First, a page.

To the Editor,
I was most pleasantly surprised when I read the editorial “Going After Globalization” in the Pro Jo’s Sept 14 edition. For years Greens and other advocates for the poor, the environment, and for a fair economy have been making the case that fair trade will benefit the world and the people who live in it, but that free trade, essentially trade that benefits only large corporations and the very wealthy, was undermining the American Economy, provided few benefits to the poor countries around the world, undermined local food supplies and farmers in both rich and poor countries, and destroyed manufacturing economies at home and in most countries except those willing to pay nearly slave wages.
After years of the Pro Jo attacking people who made this case it was extremely gratifying to see the Pro Jo come out for Fair Trade during the meeting of the World Trade Organization. It was also pretty cool for this editorial to come out on the day the WTO meeting was declared a failure by all those observing the meeting who care about the poor and the planet. The corporations are too greedy and their greed will be their undoing.
Another 2003 paper on poverty
For RI Green. Poverty and the Green Party. Greg Gerritt 4/5/03
The Green Party has a reputation that it is primarily focused on environmental issues, that Greens are primarily tree huggers. Recent events, with Greens being among the leaders of the anti war movement world wide, belie that reputation. What would convince an observer even more that the Greens are not primarily tree huggers even if they love trees, is that if one attends a green meeting, here, or anywhere in the world, while the issues of ecology do influence the thinking going on in the room, most of the focus is on issues other than environmental issues. Greens right now are focused on undoing racism, ending other forms of oppression, stopping violence and the war machine, and making sure the economy works for those at the bottom of the economic ladder.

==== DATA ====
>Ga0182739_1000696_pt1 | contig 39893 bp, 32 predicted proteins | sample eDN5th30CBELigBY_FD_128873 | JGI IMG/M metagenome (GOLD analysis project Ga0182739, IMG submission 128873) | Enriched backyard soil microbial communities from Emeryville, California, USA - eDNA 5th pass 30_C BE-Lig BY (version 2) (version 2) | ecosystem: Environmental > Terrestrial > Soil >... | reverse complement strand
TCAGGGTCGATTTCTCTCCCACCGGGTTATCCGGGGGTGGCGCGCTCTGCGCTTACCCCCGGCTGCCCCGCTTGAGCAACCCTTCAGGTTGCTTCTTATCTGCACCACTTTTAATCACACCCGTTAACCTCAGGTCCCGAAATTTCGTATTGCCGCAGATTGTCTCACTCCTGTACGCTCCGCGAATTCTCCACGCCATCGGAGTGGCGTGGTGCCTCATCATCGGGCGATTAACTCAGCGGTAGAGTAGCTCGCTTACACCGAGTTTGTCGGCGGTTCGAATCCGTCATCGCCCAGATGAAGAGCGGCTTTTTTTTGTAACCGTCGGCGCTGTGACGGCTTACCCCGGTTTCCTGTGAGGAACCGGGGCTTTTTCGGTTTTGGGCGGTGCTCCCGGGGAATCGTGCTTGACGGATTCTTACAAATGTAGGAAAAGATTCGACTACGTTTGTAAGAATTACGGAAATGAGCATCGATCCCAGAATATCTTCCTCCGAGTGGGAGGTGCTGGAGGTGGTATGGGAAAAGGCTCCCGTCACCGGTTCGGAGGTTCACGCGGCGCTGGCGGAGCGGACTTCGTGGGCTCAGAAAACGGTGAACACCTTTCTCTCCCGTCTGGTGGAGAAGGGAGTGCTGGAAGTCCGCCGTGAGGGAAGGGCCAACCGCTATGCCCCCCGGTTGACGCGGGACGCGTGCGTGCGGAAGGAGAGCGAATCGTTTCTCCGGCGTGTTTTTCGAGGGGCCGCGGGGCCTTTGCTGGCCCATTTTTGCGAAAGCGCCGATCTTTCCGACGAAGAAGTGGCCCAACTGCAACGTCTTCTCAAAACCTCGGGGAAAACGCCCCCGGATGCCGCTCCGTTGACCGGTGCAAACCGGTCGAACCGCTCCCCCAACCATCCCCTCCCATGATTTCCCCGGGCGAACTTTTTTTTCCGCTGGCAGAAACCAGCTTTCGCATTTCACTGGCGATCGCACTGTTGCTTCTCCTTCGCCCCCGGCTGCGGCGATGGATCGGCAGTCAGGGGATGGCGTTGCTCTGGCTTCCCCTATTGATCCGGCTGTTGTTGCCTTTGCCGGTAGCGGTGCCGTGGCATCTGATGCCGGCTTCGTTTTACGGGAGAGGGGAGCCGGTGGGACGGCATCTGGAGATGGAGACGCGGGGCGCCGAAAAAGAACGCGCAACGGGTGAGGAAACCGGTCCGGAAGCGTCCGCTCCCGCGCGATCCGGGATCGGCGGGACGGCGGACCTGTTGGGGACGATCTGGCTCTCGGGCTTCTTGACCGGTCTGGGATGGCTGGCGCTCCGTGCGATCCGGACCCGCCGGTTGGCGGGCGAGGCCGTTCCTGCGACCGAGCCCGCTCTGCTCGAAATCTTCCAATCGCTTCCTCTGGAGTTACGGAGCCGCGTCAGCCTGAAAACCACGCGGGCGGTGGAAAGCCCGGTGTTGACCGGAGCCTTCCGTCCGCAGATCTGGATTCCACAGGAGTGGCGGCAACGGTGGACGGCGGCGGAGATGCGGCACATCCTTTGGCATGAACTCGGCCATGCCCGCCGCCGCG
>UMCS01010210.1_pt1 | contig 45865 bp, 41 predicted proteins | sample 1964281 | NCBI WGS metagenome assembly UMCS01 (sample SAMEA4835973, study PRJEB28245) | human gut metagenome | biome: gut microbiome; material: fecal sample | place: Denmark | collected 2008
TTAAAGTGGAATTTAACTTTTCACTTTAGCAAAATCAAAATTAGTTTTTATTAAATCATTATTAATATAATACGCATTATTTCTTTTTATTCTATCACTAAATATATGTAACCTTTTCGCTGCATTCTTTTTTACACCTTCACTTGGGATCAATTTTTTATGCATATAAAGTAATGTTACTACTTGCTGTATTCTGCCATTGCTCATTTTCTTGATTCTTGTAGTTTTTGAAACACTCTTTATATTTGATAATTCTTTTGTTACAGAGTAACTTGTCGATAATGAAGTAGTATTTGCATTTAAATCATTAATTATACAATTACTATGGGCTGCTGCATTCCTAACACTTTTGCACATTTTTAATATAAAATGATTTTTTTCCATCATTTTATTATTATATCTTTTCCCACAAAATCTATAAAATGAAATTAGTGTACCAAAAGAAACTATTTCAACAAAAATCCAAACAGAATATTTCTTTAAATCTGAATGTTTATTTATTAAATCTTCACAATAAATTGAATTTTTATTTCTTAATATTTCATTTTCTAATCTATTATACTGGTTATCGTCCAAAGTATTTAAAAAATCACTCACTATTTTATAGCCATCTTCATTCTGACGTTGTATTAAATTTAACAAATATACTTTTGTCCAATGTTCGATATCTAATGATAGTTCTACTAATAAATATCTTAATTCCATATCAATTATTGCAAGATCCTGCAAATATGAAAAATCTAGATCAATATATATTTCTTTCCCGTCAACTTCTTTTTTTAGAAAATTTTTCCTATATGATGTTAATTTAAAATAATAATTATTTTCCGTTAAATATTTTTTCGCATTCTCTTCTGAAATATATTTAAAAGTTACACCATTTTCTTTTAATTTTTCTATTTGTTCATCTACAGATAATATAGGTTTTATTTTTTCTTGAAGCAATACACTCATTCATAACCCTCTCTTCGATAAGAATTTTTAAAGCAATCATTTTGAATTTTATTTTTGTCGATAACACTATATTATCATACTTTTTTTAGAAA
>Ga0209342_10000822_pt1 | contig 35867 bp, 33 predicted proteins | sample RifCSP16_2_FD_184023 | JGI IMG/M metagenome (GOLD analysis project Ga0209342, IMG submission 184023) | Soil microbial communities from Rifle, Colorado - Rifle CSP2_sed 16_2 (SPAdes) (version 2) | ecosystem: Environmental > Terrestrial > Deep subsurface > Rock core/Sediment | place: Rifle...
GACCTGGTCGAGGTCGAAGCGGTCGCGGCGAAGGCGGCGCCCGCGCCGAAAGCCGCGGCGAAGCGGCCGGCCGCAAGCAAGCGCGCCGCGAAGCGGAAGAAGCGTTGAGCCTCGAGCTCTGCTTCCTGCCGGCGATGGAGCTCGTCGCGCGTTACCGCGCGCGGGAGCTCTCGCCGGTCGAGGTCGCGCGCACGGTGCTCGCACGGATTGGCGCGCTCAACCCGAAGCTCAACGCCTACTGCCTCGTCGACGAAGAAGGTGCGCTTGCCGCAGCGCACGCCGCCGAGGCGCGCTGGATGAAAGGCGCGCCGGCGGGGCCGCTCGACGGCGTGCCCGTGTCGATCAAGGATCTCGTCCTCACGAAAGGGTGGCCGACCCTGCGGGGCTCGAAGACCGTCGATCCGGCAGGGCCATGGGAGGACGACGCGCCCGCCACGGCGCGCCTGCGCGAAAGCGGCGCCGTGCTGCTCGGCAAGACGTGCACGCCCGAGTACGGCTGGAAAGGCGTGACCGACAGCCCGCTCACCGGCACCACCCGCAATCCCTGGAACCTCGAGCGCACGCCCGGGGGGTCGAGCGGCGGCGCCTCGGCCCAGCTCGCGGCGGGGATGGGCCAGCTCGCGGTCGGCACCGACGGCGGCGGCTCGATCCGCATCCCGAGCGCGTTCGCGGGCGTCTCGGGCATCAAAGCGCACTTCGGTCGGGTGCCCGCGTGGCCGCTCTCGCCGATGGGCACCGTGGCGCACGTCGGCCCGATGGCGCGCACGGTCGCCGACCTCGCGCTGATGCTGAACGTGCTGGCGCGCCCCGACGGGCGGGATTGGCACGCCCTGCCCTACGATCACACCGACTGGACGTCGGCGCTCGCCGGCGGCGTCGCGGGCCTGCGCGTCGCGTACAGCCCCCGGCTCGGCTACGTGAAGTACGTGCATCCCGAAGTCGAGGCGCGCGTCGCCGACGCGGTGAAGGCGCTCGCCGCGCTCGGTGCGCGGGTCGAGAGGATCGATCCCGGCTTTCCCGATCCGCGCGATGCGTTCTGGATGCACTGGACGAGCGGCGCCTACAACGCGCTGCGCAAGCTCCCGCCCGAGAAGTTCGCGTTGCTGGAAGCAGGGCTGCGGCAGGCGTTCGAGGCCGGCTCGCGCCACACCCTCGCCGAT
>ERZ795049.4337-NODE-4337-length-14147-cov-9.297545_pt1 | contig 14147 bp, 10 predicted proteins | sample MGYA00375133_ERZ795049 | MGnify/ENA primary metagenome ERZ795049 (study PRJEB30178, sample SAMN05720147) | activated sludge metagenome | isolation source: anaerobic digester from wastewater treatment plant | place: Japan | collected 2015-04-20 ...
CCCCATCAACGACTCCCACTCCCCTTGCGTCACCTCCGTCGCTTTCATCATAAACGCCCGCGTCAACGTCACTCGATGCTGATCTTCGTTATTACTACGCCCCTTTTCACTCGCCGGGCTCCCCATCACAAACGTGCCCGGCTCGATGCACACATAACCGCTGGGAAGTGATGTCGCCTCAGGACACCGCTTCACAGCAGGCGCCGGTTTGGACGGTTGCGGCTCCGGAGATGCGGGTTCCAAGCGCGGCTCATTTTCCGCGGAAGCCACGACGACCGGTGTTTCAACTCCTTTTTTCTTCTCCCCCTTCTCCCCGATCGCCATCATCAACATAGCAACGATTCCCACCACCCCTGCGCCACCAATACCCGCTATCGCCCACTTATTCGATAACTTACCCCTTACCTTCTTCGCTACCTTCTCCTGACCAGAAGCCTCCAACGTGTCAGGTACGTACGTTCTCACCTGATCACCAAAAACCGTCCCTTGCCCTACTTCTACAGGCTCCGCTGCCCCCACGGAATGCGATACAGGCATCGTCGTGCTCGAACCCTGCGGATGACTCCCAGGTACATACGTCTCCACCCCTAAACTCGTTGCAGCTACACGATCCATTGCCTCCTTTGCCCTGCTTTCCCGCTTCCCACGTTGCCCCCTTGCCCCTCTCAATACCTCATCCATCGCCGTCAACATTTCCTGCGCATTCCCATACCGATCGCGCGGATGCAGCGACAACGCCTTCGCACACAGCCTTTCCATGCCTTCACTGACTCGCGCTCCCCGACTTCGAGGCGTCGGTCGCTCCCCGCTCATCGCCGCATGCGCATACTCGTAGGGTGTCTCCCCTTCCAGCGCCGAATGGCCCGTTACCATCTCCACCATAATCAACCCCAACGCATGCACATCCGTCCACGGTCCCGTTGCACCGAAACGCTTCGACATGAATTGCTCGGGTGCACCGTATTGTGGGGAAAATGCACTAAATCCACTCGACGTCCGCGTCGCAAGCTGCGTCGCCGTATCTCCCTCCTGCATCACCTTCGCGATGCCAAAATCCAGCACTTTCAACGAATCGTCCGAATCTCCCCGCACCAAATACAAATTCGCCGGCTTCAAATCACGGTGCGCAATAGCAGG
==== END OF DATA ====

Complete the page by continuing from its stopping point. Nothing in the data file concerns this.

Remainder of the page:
Ecological issues were an important part of Green campaigns in Providence in 2002, but if you actually talked to Green candidates you would have heard alot more about poverty, housing, violence, prosperity, and economic development than about ecology. More time was spent in the hoods than in the woods. Affordable housing and job development for the people that actually live in the city rather than those the Chamber of Commerce wants to replace them with was at the top of the agenda, followed by good government, schools, and everything else the people of the city are concerned about.
But even the mostly standard responses to the traditional issues the city faces have an ecological component in the hands of a Green. But in reality lots of folks have followed the Green lead and now understand that effective development in low income communities requires ecosystem healing acts. Affordable housing is only truly affordable if it uses very little energy. Solar power is part of affordable housing, and so is the recycling of buildings and materials, as well as proper insulation. Community gardens feed people who are hungry better quality food at a much lower ecological cost than buying it in the supermarket. Clean brownfields create opportunities, toxic ones preclude opportunities. Lead and other toxins that children are exposed to close doors and add to the costs of living in a community, money that would be better spent on creating the positive rather than fixing the negative. City budgets that reduce fossil fuel consumption and increase environmental health lighten the burden for city tax payers.
Another part of why Greens spend so much effort working to alleviate poverty is that so much of poverty flows out of violence and inequality. It is violence to allow the systematic oppression that keeps poor communities poor, that enables outsiders to skim off the wealth. It is violence that enforces the inequitable distribution of resources that result from millionaires and mega-corporations demanding an ever bigger share of the pie. A non violent world is the only kind that will see the end of poverty, and not just from the savings that eliminating the military industrial complex would provide. Creating environments that allow children to flower is crucial to ending poverty and when we see the violence that helps create the poverty and allows the creation of toxic ghettos that hold children back, all of our Green values come together in the struggle to end poverty, and it takes its rightful place in the overall Green Agenda.